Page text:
Cleantech Strategy: How to Deal With China

American solar companies say China doesn’t play fair, and that makes it difficult to compete at home and abroad. Here is our 4-step attack plan for what companies can do to get ready for their own fight.

Today in Cleantech

It’s time for a news dump on this week’s Solar Power International show in Los Angeles. Where to start? On day one (Tuesday), we got GE’s move into thin-film solar, LG’s $820 million pledge to grow its solar business to billions in a few years, and Hyundai’s giant step into the solar cell business — all driving consensus that solar startups better compete on software and services, not manufacturing. Wednesday saw SunPower shed light on its concentrating PV plans and Lumeta show off its “peel-and-stick” solar roofing tiles. As for today, we’ve got First Solar’s two new factories and Suntech’s comments on the “build-or-buy” debate on solar cell and panel manufacturing gear. Let’s not even get started talking about solar balance of systems

Rooftop Solar Isn’t Just for Photovoltaics Anymore

DSC05878Think of rooftop solar and you likely envision photovoltaic panels. But a group of solar startups are working to put concentrating solar-thermal systems – more commonly seen in large solar projects in the desert – on roofs too. One such startup, San Jose, Calif.-based Chromasun, unveiled its first collector at the Solar Power International conference in Anaheim, Calif., this week.

The 4-by-10-foot collector, called the Chromasun Micro-Concentrator, is intended for commercial roofs. It includes strips of shiny aluminum, made by Alanod Solar, that look like window blinds and use sensors to automatically track the sun. These strips concentrate light 25 times and reflect it upon two pipes to generate temperatures of up to 428 degrees Fahrenheit.
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Robert F. Kennedy Jr.: Renewables to Overtake Energy Incumbents Within Decade

kennedy2Robert F. Kennedy Jr. is no stranger to controversy. The environmental lawyer and president of the Waterkeeper Alliance served jail time in 2001 for trespassing after joining a protest at a U.S. Navy training facility in Puerto Rico, and wrote an article in Rolling Stone claiming the 2004 U.S. presidential election might have been “stolen” as eligible voters were prevented from casting ballots. But at the Solar Power International conference in Anaheim, Calif., on Wednesday, Kennedy called his support of greentech “the most subversive thing I’ve ever done.”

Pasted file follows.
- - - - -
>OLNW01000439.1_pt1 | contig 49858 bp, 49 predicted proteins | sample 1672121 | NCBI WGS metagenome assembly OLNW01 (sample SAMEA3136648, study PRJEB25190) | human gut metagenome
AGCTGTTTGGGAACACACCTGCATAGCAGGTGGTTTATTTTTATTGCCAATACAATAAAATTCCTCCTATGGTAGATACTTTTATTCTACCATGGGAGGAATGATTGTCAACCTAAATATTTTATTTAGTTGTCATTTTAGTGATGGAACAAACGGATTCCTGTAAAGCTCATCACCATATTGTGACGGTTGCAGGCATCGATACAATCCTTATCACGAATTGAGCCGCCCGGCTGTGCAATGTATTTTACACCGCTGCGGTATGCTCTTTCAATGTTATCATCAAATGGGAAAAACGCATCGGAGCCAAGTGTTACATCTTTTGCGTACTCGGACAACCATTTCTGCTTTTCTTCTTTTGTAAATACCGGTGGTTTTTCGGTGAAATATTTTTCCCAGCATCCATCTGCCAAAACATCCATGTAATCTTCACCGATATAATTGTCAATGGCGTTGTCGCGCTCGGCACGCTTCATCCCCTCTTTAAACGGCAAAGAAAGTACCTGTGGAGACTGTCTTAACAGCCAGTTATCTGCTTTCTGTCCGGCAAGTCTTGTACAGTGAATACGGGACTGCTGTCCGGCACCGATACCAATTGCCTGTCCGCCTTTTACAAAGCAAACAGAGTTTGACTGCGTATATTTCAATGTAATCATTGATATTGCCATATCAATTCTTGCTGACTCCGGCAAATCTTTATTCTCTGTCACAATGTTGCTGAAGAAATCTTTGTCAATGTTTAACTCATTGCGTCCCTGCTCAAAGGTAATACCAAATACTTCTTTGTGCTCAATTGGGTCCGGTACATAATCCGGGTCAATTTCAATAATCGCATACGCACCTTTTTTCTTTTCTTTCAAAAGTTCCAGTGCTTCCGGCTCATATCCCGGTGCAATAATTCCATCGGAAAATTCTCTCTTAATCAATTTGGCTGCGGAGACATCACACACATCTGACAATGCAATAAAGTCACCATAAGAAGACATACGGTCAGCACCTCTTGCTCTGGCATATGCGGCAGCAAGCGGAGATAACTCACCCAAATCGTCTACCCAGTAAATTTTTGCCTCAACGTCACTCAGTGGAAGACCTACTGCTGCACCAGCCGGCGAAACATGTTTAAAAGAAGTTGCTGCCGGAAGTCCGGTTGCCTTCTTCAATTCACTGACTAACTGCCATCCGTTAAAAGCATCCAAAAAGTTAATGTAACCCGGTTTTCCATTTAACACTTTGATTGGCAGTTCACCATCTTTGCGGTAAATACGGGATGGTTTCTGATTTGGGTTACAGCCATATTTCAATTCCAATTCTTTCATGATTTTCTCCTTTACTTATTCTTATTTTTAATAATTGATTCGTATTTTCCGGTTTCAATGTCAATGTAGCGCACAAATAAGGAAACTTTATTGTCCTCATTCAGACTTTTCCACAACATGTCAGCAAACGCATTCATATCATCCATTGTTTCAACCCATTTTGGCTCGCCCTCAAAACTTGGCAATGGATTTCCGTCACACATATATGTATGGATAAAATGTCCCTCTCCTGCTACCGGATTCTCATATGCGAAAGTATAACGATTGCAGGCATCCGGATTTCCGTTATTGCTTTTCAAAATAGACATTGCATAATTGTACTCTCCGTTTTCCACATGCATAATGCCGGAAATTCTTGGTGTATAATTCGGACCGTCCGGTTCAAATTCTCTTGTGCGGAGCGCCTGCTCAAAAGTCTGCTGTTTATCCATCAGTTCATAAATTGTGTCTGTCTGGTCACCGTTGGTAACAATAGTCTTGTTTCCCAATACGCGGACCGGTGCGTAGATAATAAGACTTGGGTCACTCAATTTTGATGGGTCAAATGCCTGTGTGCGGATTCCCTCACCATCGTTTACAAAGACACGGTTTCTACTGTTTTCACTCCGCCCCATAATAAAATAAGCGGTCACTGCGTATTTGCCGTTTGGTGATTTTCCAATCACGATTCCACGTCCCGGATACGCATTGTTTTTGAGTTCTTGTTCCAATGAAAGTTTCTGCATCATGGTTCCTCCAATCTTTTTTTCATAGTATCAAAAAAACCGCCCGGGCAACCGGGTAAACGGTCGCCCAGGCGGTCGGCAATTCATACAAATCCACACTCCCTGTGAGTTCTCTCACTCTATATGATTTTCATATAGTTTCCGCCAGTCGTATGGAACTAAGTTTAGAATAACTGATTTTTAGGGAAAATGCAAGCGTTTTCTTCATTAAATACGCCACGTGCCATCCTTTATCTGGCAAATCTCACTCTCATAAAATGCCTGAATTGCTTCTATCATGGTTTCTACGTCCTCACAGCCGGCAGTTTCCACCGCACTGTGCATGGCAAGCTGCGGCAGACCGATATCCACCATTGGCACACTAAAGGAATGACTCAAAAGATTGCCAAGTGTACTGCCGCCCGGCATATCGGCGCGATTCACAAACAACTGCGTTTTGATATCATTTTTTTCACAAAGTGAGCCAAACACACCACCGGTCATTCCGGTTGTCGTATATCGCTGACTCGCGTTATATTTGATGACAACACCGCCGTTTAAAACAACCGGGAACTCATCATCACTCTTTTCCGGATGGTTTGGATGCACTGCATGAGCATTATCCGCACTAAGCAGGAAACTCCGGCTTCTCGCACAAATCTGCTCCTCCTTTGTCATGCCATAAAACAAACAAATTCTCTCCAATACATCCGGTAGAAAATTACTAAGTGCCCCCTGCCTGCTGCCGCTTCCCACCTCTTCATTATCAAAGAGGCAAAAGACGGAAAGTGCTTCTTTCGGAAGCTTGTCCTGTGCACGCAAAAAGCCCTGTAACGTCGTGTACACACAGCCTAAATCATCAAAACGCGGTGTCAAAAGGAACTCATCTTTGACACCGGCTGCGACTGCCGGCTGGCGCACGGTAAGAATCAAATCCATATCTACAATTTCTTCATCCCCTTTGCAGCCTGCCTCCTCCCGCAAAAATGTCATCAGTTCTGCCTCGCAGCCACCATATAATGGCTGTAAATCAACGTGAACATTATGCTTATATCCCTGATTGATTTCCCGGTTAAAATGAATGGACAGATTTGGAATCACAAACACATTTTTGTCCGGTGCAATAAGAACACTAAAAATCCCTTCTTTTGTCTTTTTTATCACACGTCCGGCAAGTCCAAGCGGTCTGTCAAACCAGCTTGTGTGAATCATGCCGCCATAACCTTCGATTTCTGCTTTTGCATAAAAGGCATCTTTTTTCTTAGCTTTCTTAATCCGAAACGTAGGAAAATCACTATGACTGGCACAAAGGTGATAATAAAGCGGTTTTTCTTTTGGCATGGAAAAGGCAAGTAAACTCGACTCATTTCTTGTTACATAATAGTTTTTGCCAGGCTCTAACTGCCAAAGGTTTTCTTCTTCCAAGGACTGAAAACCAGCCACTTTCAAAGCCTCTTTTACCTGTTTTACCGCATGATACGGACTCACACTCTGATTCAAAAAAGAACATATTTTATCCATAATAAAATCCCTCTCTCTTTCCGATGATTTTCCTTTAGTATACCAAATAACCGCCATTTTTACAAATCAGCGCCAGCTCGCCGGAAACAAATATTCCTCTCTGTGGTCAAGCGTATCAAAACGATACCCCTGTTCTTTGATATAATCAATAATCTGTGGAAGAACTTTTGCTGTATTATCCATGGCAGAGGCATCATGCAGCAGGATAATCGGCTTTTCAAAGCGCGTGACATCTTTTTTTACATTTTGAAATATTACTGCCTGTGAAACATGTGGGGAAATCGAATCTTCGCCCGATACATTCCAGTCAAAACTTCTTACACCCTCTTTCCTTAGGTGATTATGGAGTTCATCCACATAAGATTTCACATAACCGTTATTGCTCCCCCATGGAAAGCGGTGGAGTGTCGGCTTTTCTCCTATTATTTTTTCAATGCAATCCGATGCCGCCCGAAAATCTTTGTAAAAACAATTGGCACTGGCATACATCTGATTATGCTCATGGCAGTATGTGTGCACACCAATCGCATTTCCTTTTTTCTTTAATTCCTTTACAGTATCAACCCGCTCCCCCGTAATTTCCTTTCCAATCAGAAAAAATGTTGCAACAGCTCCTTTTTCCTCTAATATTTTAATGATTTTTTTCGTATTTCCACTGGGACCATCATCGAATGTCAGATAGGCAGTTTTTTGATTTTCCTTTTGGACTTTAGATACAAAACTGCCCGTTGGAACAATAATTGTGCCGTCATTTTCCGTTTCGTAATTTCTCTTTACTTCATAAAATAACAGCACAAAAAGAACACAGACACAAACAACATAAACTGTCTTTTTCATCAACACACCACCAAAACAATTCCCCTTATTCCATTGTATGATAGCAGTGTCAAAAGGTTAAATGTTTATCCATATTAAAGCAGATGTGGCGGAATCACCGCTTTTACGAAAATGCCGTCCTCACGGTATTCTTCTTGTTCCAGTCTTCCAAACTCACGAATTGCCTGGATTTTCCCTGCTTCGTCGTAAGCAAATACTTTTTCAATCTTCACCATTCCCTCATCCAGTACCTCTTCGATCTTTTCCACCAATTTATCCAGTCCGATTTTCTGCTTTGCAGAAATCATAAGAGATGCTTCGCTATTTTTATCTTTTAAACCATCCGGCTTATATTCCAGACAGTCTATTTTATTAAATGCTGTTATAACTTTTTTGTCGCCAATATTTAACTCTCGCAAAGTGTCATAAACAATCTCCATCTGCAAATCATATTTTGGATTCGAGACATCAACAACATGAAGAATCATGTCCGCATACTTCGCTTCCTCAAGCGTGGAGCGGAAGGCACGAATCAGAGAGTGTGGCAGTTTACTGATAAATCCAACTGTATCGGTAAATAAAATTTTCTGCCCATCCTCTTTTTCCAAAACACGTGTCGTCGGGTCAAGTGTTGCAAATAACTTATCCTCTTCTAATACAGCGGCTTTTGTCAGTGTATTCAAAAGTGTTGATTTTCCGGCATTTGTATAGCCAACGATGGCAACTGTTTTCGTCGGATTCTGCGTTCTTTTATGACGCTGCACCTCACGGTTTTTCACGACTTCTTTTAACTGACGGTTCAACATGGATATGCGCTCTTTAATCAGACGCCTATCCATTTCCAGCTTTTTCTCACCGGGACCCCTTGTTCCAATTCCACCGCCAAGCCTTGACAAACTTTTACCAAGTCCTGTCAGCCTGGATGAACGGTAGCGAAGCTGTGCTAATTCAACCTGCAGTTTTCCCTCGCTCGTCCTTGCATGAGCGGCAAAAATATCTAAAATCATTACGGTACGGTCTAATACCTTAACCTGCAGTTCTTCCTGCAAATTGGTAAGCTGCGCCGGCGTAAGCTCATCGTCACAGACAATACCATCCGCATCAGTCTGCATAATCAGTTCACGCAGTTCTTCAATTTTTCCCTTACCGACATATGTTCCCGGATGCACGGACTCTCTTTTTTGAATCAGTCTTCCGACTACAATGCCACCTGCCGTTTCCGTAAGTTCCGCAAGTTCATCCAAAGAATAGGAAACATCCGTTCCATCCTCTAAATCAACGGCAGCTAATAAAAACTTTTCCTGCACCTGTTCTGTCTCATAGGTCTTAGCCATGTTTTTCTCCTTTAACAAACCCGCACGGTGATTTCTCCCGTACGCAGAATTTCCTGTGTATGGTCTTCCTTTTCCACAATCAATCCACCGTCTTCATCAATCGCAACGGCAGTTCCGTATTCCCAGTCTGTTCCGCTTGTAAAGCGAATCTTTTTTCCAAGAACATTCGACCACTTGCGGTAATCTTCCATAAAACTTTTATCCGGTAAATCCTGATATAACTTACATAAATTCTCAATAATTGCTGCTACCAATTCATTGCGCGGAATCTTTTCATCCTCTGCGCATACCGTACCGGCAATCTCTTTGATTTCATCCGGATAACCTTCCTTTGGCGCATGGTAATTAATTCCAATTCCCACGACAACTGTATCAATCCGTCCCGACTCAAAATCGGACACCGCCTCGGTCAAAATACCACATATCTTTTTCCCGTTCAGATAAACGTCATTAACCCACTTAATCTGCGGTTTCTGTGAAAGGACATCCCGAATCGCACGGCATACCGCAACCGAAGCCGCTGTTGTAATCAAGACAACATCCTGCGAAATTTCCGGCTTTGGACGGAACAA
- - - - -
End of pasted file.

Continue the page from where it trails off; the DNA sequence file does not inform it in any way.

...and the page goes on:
He underlined the power of the coal and oil lobbies in Washington and urged solar and other renewable-energy advocates to start showing their strength on Capitol Hill. The most important thing people can do is get involved in the government, he said. “It’s much more important to change your politician than it is to change your lightbulb,” he said to laughter from the audience. “We need to show our muscle and get tough, aggressive people on Capitol Hill, flying around in solar-power Lear jets or whatever it is. We need to be demanding, ‘Hey, we are patriotic, we are saving this country…and we need to fight these enemies.’ If a foreign enemy poisoned 600,000 children every year, we’d consider that an act of war. We shouldn’t put up with this, and we can’t put up with this.” Read More about Robert F. Kennedy Jr.: Renewables to Overtake Energy Incumbents Within Decade

10 Things To Watch for At the Solar Power Conference

The Solar Power International Conference, which is the largest solar industry-focused event in the U.S., kicks off on Tuesday in Anaheim, Calif, and comes at an interesting time for the solar industry. The U.S. solar biz is in the midst of a yearlong shakeout, significant government spending from the U.S. stimulus package, and growing influence from the solar industry in China. Here’s 10 things to watch out for at the Solar Power International 2009 show:

1). Green Jobs: Secretary of Labor Hilda Solis plans to speak at the event on Tuesday morning and will undoubtedly drop the g-bomb — green jobs. The stimulus package opened up clean power grants covering up to 30 percent of the cost of projects started in the next two years, as well as a loan guarantee program that has already funded at least one solar startup (Solyndra) and investment credits for clean energy manufacturing projects. All these funding mechanisms are supposed to keep the green jobs flowing out of the solar sector. Keep an eye on ways to tap into these funds and boost solar’s potential for job creation.
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Sling.com: Almost Must-See TV

If you own a Slingbox, you’re going to love Sling.com. Sling Media’s site — now in private beta, but launching to the public on Nov. 24 — offers a new, web-based way to watch the content from your Slingbox-connected TV. But Sling.com does more than that: It also serves as a repository for a wide variety of Internet videos — short clips, full-length films and TV shows. If you don’t own one of Sling Media’s place-shifting devices, you may not be as enamored with Sling.com — not yet, anyway.
slingcom-screenA Slingbox connects to your TV and your home network, and lets you watch and control your TV on any Internet-connected computer. Previously, you needed the SlingPlayer app installed on any PC that you wanted to use to watch the TV, but not anymore. Sling.com offers many of the same features through its Live TV feature, and it does so without requiring the installation of any software beyond a small plug-in.
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